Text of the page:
A Tourist in Rome - Piazza di Porta Capena
|Location:||Across the street from the southern end of the Circus Maximus, along the Via della Terme di Caracalla|
|Time:||about 10 minutes|
|Hours:||Viewable at any time|
The Servian Wall (the black wall in the map below), also known as the Republican Wall, was a defensive wall constructed in the early 4th century BC, and named after the 6th king or Rome, Servius Tullius, who ruled from about 550 BC until about 510 BC. It superseded defensive walls that might have been dismantled in response to Etruscan demands, and was itself superceeded by the taller, stronger and much larger Aurelian Wall, built between 271 AD and 275 AD. The Servian Wall was 32 feet tall in places, 12 feet thick at its base, and 7 miles long. It was built from large blocks of tufa. To my eyes, it looks like a rough wall made of square blocks piled on top of each other, with the joints being very well done. Here we are, 2500 years after its construction, and there are not really any gaps between the stones. It is believed to have had 16 gates, but only three still exist (Porta Esquilina = Arch of Gallienus, Arcus Caelimontani, Porta Sanqualis). The Servian Wall was maintained throughout the age of the Roman Republic and the early Empire, but by this time, Rome became well-protected by its military strength and the city was essentially not walled for the first three centuries of the Roman Empire. However, when German tribes attacked the frontier in the 3rd century, Aurelian had the larger Aurelian Wall built to protect Rome. In the end, even that was not enough.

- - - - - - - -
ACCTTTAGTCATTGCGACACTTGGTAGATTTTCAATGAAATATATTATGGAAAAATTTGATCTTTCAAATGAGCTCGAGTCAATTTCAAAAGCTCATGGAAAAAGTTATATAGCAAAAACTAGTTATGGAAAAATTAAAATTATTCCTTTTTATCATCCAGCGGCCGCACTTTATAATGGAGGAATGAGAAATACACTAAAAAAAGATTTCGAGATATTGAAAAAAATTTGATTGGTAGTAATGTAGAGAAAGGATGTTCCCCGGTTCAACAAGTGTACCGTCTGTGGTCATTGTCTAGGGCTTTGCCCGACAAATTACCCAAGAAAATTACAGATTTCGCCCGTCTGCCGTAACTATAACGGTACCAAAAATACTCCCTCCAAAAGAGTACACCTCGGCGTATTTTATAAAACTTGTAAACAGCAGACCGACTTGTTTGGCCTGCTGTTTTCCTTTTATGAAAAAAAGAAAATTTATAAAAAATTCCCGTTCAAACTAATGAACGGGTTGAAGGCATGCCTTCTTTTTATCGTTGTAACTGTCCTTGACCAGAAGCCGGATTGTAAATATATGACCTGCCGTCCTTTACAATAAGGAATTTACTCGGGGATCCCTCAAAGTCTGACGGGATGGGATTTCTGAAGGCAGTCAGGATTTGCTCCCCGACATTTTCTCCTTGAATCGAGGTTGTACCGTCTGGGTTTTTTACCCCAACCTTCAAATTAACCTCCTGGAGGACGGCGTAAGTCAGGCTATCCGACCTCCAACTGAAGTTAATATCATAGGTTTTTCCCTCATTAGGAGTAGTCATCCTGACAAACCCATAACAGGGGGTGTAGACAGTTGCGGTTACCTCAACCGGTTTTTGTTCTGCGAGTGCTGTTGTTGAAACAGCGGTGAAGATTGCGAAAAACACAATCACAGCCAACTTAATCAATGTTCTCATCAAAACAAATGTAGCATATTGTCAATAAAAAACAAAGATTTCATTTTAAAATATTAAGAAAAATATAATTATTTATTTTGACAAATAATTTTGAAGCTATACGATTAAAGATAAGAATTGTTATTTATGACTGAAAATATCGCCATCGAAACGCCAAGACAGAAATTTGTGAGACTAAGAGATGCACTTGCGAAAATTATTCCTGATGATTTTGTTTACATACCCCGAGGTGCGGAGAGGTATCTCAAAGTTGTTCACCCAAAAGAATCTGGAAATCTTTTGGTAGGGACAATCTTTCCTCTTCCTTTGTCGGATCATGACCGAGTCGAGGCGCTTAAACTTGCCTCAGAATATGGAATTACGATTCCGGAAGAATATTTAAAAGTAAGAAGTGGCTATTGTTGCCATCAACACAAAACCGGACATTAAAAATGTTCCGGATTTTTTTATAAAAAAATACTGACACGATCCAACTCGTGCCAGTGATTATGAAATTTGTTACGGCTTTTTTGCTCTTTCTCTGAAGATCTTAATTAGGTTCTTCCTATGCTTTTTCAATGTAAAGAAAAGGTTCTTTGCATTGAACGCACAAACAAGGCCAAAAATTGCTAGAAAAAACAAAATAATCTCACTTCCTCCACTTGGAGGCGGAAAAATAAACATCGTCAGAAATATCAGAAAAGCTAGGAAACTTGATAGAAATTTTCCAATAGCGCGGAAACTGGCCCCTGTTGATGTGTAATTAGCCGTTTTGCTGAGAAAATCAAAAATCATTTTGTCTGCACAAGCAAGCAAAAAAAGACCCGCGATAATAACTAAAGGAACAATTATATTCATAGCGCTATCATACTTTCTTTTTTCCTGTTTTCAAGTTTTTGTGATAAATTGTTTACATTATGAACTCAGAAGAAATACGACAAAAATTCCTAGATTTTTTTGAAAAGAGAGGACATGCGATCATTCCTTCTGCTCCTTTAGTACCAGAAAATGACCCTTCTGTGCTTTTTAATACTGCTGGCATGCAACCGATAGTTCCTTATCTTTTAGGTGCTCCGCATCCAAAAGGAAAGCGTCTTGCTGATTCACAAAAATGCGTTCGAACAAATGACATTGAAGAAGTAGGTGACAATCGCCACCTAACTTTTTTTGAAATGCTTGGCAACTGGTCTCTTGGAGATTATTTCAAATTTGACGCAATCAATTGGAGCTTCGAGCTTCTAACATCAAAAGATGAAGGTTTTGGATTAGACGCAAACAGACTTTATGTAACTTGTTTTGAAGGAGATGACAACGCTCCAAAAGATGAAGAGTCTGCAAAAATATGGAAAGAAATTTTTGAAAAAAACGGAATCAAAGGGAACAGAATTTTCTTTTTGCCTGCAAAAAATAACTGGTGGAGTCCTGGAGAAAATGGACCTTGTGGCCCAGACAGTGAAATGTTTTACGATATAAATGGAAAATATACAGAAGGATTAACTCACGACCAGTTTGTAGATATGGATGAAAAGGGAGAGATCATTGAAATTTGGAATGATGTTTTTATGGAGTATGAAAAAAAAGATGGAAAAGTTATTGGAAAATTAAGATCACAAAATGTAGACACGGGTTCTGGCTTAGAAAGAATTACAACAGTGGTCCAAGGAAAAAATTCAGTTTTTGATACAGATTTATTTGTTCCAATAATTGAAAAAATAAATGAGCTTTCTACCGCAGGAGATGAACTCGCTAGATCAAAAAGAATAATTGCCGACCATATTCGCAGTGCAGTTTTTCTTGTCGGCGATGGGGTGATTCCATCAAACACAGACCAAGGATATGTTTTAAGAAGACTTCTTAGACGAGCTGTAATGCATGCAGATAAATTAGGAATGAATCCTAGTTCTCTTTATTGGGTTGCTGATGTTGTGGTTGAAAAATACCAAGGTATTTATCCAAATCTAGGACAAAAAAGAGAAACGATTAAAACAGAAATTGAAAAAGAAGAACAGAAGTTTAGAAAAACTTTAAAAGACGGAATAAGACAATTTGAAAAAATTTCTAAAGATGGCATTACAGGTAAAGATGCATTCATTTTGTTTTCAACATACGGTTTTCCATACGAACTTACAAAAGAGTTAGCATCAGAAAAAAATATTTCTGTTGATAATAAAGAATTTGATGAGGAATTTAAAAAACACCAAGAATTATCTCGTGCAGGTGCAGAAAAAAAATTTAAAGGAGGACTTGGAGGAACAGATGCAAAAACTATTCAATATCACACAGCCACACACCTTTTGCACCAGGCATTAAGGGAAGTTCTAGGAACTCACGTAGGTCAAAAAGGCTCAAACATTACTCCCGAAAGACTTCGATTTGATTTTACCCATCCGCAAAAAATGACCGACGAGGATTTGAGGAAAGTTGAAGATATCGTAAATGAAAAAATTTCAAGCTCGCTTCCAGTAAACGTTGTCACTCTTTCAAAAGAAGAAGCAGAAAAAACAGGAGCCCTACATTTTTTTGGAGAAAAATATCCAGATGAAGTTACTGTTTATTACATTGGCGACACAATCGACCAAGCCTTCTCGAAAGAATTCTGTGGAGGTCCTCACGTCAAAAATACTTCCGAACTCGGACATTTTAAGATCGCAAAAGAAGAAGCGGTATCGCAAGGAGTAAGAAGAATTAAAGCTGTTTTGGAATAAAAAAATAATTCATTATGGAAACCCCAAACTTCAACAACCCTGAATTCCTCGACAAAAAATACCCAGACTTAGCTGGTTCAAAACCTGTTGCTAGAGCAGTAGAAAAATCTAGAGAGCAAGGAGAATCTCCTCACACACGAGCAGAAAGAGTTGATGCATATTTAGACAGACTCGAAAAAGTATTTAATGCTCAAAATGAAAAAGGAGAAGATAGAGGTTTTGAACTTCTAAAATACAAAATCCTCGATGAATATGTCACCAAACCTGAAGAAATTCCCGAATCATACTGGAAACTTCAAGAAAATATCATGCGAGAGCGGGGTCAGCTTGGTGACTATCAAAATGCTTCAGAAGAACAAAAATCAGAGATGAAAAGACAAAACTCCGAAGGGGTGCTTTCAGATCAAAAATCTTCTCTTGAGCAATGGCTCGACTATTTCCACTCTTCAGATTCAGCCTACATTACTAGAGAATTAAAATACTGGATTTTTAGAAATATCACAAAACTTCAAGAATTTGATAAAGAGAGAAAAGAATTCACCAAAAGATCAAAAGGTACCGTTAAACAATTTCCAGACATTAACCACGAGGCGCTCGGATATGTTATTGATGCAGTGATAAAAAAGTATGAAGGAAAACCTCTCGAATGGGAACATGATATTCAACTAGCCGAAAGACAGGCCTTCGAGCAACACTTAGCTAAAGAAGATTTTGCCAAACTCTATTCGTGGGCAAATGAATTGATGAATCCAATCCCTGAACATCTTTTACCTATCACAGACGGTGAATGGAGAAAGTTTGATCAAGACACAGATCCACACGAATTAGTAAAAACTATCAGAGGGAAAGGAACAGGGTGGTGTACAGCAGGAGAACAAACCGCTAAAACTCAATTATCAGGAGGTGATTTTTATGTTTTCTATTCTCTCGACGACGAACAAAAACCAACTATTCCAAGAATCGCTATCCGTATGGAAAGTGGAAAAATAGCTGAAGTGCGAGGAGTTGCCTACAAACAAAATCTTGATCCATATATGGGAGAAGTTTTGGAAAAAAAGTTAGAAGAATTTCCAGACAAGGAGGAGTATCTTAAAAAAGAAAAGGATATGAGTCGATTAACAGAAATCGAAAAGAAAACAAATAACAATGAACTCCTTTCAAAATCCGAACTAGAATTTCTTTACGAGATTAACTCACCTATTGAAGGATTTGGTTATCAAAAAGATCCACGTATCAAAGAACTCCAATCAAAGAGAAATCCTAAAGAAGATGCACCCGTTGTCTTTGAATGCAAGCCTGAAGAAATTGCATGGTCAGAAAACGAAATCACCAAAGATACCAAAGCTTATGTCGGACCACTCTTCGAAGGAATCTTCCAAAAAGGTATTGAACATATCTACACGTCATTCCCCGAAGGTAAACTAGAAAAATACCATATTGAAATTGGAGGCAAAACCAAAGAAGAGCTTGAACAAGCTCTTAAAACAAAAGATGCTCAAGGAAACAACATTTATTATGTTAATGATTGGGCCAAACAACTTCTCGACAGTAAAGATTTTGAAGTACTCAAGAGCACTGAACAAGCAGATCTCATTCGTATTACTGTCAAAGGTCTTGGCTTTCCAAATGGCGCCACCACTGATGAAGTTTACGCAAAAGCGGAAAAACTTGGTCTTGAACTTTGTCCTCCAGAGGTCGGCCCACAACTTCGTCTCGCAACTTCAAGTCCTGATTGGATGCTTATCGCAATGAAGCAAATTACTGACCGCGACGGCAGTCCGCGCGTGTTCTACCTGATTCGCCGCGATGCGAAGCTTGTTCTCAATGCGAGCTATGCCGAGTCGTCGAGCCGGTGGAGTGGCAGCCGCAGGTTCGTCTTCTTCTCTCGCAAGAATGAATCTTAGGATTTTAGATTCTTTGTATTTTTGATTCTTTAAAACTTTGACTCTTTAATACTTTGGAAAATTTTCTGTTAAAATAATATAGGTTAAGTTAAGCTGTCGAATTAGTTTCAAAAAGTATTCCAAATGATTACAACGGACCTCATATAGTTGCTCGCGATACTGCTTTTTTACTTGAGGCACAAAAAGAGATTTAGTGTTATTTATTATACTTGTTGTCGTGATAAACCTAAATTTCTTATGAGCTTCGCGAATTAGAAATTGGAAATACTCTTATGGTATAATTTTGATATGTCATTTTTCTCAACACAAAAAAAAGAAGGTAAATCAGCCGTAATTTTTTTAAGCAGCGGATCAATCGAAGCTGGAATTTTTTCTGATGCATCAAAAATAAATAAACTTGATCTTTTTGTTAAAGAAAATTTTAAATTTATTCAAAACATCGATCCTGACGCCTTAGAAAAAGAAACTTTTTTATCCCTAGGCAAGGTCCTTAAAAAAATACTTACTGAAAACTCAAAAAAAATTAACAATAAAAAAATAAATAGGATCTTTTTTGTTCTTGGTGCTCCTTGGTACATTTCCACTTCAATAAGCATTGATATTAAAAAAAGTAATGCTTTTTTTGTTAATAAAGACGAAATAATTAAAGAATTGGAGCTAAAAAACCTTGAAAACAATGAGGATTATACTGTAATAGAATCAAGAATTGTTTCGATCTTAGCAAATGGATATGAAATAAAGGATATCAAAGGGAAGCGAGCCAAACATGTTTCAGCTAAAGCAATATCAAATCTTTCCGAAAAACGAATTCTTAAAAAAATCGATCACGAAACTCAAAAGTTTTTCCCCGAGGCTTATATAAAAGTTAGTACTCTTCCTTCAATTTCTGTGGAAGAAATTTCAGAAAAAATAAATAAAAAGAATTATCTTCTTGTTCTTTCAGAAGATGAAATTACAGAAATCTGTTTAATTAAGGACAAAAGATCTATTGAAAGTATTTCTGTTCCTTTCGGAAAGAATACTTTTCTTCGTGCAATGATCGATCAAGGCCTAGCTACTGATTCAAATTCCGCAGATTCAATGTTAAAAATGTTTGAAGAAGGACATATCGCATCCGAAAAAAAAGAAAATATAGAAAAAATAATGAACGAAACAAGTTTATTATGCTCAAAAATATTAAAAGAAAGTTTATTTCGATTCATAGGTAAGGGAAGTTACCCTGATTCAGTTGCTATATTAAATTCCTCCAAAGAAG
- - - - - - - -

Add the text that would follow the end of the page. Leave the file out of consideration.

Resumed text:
Porta Capena was a gate in the Servian Wall from which Via Appia (the Appian Way) originally started. The remains of that gate stand across the street from the southeastern end of the Circus Maximus, in Piazza di Porta Capena, along the Via della Terme di Caracalla. The Via della Terme di Caracalla was once the start of the Appian Way, whereas now it starts 3/4 mile further south. The remains are a chunky rectangular ruin made of bricks and overgrown with plants. The ruin we see today might actually have been part of a house or another structure built against the old wall rather than the gate itself, but the placement is correct for it to be the Porta Capena.